Why the Incarnation Matters



Fred SchmidtFred Schmidt

If Jesus is just a good guy, then the world has one more hero -- but nothing more -- and we are stuck with no way out.  You can stack up martyrs like firewood (and many have), but the world will remain broken. 

If God had not bothered to tell us that we are beloved by entering into our lives, then we are stuck with the architect of the cosmos, living at a comfortable, divine arm's length from our chaos.  Nicely celebrated at the opening of Congress and football games, but no earthly good. 


The incarnation says "no" to both alternatives.  God is different enough to be capable of saving us -- and enough like us to understand our needs.

 

Frederick W. Schmidt, Jr. is an author, Episcopal Priest, and Associate Professor of Christian Spirituality at Perkins School of Theology. He blogs at his Patheos Expert site here.





Amy Julia BeckerAmy Julia Becker

"God is love." 

When my mother-in-law was dying, she needed people to place ice chips in her mouth and rub lotion on her body. When my children were babies, they needed us to rock them to sleep and change their diapers. I prefer sentimental statements to dirty hands and tired limbs. Jesus may have preferred to stay away from this world of stables and carpentry and crucifixion. But the Incarnation shows me that God's love isn't abstract. It is as concrete as a baby in a manger, as a young man in a temple, as a rabbi on a cross.

 

Amy Julia Becker is working on a book that will be published next fall, A Good and Perfect Gift: Faith, Expectations, and a Little Girl Named Penny (Bethany Books). She blogs at Thin Places.





Monica A. ColemanMonica A. Coleman

Because it's easy to feel alone,
and we've all asked "why me?"
Because deep pain always screams, "why did you forsake me?"
and we never live up to who we want to be.
Because we tend to overlook the things
that are right in front of us,
and detest the people who cause us harm.
And it's easy to think that we are more important than
soil, birds and kale.
So we have an annual reminder
That we all bear the name "Emmanuel"
God is with us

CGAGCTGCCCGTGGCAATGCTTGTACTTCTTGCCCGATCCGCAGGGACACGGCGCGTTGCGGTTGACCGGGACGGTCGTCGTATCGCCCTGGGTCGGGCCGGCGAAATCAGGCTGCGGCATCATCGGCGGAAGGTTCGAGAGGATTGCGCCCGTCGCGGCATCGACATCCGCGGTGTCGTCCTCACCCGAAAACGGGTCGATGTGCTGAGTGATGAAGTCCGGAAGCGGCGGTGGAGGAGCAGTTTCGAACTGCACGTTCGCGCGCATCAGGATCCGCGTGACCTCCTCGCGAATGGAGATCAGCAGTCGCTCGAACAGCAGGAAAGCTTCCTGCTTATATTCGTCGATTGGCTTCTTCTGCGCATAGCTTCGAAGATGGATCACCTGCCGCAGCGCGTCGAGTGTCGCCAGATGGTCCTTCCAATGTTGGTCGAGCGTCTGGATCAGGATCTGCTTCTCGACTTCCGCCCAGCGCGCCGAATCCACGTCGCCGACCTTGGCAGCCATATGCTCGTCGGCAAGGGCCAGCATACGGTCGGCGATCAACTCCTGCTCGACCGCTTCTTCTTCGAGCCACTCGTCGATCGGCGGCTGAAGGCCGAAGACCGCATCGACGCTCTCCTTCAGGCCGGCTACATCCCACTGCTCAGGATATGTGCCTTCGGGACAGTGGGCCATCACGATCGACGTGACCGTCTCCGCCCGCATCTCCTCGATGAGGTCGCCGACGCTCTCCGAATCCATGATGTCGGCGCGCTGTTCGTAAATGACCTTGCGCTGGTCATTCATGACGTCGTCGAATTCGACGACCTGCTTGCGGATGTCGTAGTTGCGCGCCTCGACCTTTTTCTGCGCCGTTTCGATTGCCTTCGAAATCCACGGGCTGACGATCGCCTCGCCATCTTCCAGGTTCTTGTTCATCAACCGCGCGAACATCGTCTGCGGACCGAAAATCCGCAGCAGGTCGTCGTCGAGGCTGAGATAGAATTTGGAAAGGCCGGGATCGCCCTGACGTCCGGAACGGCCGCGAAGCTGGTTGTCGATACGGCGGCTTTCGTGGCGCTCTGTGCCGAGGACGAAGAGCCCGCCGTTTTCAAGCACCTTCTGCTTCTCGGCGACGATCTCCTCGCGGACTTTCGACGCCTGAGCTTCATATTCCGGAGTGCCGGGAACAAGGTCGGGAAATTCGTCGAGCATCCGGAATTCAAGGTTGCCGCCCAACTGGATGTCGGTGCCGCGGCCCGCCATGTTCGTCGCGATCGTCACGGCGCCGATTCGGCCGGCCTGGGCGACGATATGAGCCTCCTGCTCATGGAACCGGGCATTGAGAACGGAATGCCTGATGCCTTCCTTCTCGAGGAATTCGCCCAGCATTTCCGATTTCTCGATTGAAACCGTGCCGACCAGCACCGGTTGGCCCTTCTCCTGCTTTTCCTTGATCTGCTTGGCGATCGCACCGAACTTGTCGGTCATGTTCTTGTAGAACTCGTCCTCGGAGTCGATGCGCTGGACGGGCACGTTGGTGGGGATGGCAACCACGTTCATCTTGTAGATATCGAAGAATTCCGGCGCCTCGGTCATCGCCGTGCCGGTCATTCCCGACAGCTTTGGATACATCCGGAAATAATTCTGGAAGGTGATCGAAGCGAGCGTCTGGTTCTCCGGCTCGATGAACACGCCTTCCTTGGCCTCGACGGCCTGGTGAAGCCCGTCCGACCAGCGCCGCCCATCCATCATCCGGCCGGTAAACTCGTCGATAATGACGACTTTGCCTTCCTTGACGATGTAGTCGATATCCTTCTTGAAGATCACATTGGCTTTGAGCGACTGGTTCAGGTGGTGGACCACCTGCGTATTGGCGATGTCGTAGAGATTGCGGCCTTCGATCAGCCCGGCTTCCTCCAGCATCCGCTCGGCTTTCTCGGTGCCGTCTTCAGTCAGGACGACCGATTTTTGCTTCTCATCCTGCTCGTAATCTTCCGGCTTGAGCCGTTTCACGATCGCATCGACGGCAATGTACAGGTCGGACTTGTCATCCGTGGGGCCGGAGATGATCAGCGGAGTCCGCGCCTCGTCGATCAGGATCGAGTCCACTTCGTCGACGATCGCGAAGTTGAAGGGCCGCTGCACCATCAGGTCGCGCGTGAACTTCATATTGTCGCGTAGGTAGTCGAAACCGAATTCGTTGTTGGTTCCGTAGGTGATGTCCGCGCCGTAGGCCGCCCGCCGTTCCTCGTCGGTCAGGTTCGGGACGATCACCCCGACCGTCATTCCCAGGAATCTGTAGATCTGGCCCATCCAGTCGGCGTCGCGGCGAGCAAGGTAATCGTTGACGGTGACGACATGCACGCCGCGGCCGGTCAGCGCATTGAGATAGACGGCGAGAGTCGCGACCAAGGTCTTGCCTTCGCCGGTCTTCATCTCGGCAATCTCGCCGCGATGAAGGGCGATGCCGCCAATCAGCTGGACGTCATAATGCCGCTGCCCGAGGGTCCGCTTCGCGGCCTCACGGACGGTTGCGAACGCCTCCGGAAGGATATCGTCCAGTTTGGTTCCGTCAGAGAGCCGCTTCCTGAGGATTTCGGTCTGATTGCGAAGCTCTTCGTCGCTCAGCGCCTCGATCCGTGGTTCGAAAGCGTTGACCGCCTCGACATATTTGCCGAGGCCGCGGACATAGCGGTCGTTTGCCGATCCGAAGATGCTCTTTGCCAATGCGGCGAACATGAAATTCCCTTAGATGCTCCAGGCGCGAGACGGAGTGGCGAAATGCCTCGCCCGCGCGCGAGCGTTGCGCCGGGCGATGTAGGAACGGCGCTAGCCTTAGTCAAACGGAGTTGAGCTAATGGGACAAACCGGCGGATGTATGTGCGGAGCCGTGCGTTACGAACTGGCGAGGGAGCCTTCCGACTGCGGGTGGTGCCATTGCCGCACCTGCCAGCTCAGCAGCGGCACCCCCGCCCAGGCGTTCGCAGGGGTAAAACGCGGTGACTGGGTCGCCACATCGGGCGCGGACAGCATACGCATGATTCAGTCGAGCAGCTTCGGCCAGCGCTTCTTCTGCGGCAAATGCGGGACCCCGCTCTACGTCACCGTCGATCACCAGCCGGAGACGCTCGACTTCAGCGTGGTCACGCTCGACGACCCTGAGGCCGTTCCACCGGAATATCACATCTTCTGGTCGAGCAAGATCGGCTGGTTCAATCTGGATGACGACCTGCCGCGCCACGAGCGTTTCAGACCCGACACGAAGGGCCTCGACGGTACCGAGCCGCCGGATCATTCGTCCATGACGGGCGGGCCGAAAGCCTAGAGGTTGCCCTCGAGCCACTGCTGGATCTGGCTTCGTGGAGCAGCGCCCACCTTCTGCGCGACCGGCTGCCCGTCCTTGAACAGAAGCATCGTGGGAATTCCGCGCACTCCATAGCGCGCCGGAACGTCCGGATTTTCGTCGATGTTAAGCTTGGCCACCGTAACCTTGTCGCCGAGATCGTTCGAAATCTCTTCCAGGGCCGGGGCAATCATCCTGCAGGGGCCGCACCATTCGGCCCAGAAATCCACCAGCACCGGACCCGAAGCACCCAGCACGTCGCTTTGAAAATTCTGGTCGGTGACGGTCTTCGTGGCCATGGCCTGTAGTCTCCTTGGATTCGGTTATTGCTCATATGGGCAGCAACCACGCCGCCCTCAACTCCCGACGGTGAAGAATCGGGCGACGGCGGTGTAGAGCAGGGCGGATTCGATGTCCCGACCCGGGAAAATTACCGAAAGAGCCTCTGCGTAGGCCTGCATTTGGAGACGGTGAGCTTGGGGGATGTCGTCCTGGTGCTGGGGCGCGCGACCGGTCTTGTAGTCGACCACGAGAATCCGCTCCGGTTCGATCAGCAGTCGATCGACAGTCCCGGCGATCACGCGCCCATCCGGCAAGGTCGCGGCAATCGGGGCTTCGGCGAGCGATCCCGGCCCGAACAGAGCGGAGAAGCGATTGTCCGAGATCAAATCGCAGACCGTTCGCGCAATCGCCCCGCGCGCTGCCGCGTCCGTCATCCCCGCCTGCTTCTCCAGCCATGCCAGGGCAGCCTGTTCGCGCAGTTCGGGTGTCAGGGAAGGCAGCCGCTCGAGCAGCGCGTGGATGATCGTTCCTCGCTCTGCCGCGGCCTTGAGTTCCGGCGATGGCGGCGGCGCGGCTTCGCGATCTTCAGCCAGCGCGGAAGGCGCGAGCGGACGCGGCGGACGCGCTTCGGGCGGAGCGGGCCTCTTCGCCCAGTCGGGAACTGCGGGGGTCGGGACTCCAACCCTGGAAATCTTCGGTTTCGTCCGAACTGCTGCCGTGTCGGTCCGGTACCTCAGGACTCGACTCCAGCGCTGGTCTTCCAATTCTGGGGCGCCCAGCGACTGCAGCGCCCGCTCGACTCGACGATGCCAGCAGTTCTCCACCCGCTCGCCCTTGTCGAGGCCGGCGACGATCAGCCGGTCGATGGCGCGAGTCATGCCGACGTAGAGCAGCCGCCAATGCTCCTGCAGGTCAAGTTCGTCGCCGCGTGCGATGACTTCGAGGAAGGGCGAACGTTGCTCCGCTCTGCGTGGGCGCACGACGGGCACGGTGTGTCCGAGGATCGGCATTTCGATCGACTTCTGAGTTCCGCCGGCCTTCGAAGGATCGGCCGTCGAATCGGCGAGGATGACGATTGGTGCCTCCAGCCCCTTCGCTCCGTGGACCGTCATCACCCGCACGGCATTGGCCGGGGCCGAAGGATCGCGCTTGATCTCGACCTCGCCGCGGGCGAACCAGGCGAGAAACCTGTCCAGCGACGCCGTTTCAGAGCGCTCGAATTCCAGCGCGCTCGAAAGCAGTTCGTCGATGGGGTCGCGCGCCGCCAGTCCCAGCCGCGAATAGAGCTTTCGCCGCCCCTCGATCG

God is in us
This is all that matters

 

Monica A. Coleman is Associate Professor of Constructive Theology and African American Religions at Claremont School of Theology and blogs at Beautiful Mind Blog.





Carl GreggCarl Gregg

The Incarnation matters because it is particular. God is not merely an abstract, theoretical "Other"; instead, we are invited to find God in the diversity of people, places, and times of our particular life. How much more particular can you get than a finding God in one first-century peasant from a backwater village! The Incarnation also matters because it is bodily, calling us to engage life, not only with our minds and spirit, but with our bodies. Further, the Incarnation matters because it is earthly, reminding us that this world matters, and that Creation is good and very good.

 

The Rev. Carl Gregg is an Alliance of Baptist Pastor of Broadview Churchin Chesapeake Beach, MD and blogs at Patheos.





Anne S. HowardAnne S. Howard

In the scandalous Christmas stories of God-made-flesh, we see crystallized in Jesus the promise of a world transformed, a world of justice and peace where empire must be challenged, where God asks sleeping, frightened shepherds -- like us -- to jump up and run. God still comes, God is still being born, in our tired world. Incarnation calls us to face into the future, put flesh on Micah's ancient dream: ". . . they shall all sit under their own fig trees and no one shall make them afraid."

 

The Rev. Anne S. Howard is the Executive Director of The Beatitudes Society and blogs at the Beatitudes Blog.



12/14/2010 5:00:00 AM